B. Controversial or Unique and Unknown Environmental Impacts
No GWEN made no showing in its summary judgment opposition that any controversy existed as to non-nuclear environmental effects of GWEN. Thus, the controversial aspects of GWEN at issue here are the nuclear impacts discussed above. While we agree with No GWEN that the precise effects of a nuclear exchange are "uncertain" and "unique," everyone recognizes that these effects would be catastrophic. As discussed supra, detailing these results would serve no useful purpose. The NEPA requirement that the agency activity be causally related to an environmental impact is not overcome simply because the exact effect of the project is controversial or unique.
The CEQ regulations provide that "the degree to which the effects on the quality of the human environment are likely to be highly controversial" and "the degree to which the possible effects on the human environment are highly uncertain or involve unique or unknown risks" should be considered in determining whether an action is "significant" for NEPA purposes. 40 C.F.R. § 1508.27(b)(4) and (5).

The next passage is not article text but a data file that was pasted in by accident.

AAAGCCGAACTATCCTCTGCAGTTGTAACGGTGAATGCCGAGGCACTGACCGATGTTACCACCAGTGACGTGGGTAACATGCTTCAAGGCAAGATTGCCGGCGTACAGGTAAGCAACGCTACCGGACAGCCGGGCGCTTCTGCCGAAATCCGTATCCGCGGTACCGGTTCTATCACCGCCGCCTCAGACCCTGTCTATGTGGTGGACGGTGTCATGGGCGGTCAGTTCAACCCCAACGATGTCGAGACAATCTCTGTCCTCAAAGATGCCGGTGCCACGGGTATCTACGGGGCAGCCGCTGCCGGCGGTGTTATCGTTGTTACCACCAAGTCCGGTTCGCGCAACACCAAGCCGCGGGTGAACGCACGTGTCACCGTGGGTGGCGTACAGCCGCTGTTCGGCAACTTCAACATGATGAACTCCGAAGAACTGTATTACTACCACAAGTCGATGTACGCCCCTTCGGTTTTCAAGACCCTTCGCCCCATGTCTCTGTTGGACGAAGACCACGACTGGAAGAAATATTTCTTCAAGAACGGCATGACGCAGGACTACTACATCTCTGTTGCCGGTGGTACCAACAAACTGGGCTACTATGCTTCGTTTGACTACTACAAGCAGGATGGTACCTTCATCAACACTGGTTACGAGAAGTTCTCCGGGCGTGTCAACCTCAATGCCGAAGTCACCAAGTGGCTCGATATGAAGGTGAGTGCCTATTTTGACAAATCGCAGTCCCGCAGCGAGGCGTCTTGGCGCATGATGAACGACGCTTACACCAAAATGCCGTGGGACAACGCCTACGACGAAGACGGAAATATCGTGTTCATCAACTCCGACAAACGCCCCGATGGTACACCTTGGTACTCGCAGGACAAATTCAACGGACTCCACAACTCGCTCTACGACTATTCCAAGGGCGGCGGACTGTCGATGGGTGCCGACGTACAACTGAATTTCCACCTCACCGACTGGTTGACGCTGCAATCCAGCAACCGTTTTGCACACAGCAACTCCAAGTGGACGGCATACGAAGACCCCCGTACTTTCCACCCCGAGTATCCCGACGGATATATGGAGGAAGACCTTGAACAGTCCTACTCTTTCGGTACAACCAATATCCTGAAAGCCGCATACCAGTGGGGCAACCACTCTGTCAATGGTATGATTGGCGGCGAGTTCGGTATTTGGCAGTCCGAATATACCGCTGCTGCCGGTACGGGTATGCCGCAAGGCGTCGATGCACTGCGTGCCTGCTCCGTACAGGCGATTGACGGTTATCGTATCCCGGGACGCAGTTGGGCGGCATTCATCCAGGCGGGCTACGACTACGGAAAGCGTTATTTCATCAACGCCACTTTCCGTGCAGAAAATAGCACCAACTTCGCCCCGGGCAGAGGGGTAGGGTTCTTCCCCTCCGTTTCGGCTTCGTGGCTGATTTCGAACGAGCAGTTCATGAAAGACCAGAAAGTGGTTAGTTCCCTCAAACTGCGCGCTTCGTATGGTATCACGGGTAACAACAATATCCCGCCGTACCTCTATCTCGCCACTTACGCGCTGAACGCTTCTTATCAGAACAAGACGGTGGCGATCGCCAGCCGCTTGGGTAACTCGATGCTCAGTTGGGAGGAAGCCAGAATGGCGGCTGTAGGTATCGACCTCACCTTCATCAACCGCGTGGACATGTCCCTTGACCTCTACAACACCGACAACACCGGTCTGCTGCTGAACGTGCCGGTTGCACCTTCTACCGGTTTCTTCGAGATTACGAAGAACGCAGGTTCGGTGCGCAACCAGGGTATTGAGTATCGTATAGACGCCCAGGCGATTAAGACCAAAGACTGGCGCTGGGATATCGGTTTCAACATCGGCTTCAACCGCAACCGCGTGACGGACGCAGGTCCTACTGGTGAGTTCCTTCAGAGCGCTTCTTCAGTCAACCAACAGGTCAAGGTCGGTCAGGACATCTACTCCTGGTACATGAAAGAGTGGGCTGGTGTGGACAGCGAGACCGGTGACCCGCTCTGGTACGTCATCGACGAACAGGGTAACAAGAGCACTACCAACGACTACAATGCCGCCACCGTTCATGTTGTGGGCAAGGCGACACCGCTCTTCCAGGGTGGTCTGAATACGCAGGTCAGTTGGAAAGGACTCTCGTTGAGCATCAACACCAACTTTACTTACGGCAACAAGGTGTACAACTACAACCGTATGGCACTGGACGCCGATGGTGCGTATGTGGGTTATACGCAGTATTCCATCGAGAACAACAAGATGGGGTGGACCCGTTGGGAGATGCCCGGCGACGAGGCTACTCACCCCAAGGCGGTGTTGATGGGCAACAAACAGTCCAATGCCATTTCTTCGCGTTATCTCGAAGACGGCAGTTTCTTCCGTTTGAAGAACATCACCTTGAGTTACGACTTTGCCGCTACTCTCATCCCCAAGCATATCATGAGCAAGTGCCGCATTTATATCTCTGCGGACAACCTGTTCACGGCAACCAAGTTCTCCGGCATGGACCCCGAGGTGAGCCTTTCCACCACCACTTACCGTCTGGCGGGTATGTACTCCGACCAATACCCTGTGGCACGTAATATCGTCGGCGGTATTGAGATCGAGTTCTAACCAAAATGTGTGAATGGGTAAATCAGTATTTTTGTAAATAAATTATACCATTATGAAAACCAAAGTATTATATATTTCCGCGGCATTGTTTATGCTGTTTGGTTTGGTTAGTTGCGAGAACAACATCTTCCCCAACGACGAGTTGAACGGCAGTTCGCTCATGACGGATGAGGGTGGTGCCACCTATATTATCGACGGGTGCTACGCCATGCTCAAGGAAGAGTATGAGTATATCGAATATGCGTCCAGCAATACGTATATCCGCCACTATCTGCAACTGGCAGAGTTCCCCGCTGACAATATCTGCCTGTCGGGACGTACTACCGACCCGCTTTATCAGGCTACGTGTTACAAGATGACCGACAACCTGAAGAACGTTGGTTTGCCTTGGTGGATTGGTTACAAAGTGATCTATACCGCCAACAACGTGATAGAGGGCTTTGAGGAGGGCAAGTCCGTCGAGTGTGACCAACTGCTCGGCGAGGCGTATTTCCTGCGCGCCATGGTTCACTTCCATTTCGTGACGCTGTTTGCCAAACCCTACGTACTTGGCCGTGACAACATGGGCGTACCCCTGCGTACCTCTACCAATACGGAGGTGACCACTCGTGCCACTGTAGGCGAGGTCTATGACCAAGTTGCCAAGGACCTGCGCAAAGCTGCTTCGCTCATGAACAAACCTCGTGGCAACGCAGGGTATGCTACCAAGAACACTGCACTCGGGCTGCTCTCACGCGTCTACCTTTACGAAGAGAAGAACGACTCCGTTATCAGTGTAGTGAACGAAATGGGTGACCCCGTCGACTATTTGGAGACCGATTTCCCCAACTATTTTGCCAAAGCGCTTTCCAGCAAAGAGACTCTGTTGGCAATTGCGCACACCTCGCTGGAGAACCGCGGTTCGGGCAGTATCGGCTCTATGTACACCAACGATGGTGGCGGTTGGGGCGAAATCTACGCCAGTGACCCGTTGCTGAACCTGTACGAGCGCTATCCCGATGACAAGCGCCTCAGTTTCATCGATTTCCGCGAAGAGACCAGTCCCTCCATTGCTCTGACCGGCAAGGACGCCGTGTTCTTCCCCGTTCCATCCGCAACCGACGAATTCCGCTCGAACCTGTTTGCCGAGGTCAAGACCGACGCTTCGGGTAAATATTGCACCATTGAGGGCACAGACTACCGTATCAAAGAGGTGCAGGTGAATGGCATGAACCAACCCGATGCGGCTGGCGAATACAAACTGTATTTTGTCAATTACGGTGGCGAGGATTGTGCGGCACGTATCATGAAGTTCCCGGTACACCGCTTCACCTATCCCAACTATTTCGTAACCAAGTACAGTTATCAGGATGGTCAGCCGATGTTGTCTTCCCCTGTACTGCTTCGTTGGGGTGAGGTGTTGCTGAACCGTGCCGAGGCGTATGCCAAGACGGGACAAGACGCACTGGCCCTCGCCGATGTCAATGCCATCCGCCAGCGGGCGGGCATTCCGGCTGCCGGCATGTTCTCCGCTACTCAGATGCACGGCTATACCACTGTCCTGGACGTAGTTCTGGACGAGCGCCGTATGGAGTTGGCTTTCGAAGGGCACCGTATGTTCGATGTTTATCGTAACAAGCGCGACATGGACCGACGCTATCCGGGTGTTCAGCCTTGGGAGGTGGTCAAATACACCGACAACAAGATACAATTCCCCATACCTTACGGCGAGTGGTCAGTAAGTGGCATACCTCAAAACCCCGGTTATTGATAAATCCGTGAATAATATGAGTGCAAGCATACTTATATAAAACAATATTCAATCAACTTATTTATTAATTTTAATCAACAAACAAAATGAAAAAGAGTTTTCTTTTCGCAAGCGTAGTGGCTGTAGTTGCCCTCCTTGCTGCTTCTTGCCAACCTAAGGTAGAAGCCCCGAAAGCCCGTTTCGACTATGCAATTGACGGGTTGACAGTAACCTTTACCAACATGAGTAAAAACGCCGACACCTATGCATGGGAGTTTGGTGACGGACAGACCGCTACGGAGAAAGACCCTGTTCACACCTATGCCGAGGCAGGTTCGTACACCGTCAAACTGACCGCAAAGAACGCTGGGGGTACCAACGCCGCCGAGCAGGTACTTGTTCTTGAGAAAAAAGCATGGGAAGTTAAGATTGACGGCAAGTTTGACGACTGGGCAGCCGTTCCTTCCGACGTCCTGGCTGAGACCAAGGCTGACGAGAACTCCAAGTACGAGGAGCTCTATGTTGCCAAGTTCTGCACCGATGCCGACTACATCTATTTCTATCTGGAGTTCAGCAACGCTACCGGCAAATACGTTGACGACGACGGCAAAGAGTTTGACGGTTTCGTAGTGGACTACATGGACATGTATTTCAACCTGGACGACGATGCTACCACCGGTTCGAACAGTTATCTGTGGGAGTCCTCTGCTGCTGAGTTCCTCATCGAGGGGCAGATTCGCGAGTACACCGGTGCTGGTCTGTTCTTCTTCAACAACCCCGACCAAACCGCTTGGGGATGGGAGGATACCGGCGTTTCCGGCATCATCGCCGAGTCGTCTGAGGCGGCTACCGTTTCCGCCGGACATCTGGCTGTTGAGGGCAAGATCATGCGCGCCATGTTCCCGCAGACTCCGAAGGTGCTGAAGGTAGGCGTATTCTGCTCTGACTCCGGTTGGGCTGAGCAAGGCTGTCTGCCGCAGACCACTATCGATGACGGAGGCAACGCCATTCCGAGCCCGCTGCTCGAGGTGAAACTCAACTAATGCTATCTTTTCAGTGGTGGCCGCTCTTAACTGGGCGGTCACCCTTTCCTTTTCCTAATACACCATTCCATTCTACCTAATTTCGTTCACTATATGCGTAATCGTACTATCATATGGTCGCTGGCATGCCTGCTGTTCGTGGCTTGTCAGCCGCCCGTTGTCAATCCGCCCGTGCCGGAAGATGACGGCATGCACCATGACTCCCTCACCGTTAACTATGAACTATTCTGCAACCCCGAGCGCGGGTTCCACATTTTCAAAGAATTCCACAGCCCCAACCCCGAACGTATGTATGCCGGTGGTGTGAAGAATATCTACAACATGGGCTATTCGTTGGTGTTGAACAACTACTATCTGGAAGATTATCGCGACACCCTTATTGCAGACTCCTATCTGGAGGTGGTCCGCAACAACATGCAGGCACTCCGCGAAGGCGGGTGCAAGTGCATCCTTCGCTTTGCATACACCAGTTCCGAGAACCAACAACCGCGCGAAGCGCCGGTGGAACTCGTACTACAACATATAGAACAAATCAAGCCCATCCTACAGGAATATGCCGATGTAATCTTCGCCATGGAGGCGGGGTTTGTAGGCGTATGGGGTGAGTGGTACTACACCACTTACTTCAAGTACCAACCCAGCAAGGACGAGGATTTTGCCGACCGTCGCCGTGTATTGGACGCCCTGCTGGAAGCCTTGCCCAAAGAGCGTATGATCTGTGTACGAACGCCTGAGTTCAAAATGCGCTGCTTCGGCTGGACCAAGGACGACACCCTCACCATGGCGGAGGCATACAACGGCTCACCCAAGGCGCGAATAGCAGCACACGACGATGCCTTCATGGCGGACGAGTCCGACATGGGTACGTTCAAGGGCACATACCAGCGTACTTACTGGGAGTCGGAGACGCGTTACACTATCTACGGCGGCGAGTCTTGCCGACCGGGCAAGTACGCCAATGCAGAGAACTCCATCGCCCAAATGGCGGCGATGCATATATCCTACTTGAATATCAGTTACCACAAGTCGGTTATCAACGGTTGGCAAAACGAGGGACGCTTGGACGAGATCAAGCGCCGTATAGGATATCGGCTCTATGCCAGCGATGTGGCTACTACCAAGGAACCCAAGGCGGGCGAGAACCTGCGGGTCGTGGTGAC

The judgment of the district court is AFFIRMED.
1. 40 C.F.R. § 1502.22 requires discussion of "reasonably foreseeable" impacts. Section 1502.22(b)(4) provides: "For the purposes of this section, 'reasonably foreseeable' includes impacts which have catastrophic consequences, even if their probability of occurrence is low, provided that the analysis of the impacts is supported by credible scientific evidence, is not based on pure conjecture, and is within the rule of reason." (Emphasis added.) The regulation is thus consistent with the holding in this case as well as the analysis in Warms Springs Dam.
18 ELR 20602 | Environmental Law Reporter | copyright © 1988 | All rights reserved